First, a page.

"How did you know?"

"Your accent, Father." The man took out his key and unlocked his front door and the priest appeared to edge past him toward the steps climbing to the second floor.

The man opened his door, then pitched forward as Father Montseny suddenly turned and gave him a push. The man sprawled on the floor. He had a knife and tried to draw it, but the priest kicked him hard under the chin. Then the front door swung shut and they were in the dark. Father Montseny knelt on the fallen man's chest and put his own knife at his victim's throat. "Say nothing, my son," he ordered. He felt under the trapped man's wet cloak and found the knife, which he drew and tossed up the passageway. "You will speak," he said, "only when I ask you questions. Your name is Gonzalo Jurado?"

"Yes." Jurado's voice was scarce above a breath.

"Do you have the whore's letters?"

"No," Jurado said, then squealed because Father Montseny's knife had cut through his skin to touch his jawbone.

"You will be hurt if you lie," the priest said. "Do you have the letters?"

"I have them, yes!"

"Then show them to me."

Father Montseny let Jurado rise. He stayed close as Jurado went into a room that overlooked the street where the priest had waited. Steel struck flint and a candle was lit. Jurado could see his assailant . . .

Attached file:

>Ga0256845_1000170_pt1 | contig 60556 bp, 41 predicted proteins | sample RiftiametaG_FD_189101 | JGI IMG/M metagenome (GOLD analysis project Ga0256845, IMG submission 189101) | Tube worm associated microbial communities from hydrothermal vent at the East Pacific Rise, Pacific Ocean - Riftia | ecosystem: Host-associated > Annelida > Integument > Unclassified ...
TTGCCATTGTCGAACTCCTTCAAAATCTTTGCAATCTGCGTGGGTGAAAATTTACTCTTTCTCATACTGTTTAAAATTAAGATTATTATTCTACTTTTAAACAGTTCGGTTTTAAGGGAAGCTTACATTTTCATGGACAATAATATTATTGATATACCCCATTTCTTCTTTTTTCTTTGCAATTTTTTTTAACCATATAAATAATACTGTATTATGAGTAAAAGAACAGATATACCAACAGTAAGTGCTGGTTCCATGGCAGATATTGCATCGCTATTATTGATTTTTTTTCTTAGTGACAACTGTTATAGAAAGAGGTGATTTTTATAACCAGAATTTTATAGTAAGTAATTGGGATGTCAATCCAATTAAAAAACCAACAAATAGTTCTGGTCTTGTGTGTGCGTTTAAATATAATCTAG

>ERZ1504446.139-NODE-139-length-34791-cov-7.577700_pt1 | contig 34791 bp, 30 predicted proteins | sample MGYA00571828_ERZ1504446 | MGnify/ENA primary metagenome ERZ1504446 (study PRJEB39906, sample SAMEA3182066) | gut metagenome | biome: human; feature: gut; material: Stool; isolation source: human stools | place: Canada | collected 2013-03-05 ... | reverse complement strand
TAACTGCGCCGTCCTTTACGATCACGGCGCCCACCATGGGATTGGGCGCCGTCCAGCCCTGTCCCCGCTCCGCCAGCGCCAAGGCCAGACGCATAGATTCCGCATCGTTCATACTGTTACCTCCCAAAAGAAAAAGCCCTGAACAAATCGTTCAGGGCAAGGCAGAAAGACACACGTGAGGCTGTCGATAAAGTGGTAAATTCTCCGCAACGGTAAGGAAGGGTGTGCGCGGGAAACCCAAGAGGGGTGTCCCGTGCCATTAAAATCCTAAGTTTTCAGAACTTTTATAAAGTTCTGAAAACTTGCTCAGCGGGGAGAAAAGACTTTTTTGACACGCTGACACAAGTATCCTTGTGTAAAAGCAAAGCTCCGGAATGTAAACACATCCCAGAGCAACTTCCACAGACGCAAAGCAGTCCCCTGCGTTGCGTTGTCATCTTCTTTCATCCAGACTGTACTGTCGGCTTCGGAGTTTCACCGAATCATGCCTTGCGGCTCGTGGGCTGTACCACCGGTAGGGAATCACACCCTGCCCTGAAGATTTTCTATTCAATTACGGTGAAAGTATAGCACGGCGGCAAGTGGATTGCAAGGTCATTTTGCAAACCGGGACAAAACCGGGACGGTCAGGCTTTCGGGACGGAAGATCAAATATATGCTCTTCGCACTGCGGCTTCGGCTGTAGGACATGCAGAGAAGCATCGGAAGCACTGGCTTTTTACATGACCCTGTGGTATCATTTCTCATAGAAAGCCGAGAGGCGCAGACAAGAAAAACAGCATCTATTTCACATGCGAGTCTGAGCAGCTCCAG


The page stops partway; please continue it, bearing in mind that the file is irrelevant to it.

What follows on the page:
Continues...


Excerpted from Sharpe's Fury LP by Bernard Cornwell Copyright © 2006 by Bernard Cornwell. Excerpted by permission.
All rights reserved. No part of this excerpt may be reproduced or reprinted without permission in writing from the publisher.
Excerpts are provided by Dial-A-Book Inc. solely for the personal use of visitors to this web site.

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First Chapter

Sharpe's Fury
Richard Sharpe and the Battle of Barrosa, March 1811

Chapter One

You were never far from the sea in Cádiz. The smell of it was always there, almost as powerful as the stink of sewage. On the city's southern side, when the wind was high and from the south, the waves would shatter on the sea wall and spray would rattle on shuttered windows. After the battle of Trafalgar storms had battered the city for a week and the winds had carried the sea spray to the cathedral and torn down scaffolding about its unfinished dome. Waves had besieged Cádiz and pieces of broken ship had clattered on the stones, and then the corpses had come. But that had been almost six years ago and now Spain fought on the same side as Britain, though Cádiz was all that was left of Spain. The rest of the country was either ruled by France or had no government at all. Guerrilleros haunted the hills, poverty ruled the streets, and Spain was sullen. February 1811. Nighttime. Another storm beat at the city and monstrous waves shattered white against the sea wall. In the dark the watching man could see the explosions of foam and they reminded him of the powder smoke blasted from cannons. There was the same uncertainty about the violence. Just when he thought the waves had done their worst, another two or three would explode in sudden bursts, the white water would bloom above the wall like smoke, and the spray would be driven by the wind to spatter against the city's white walls like grapeshot.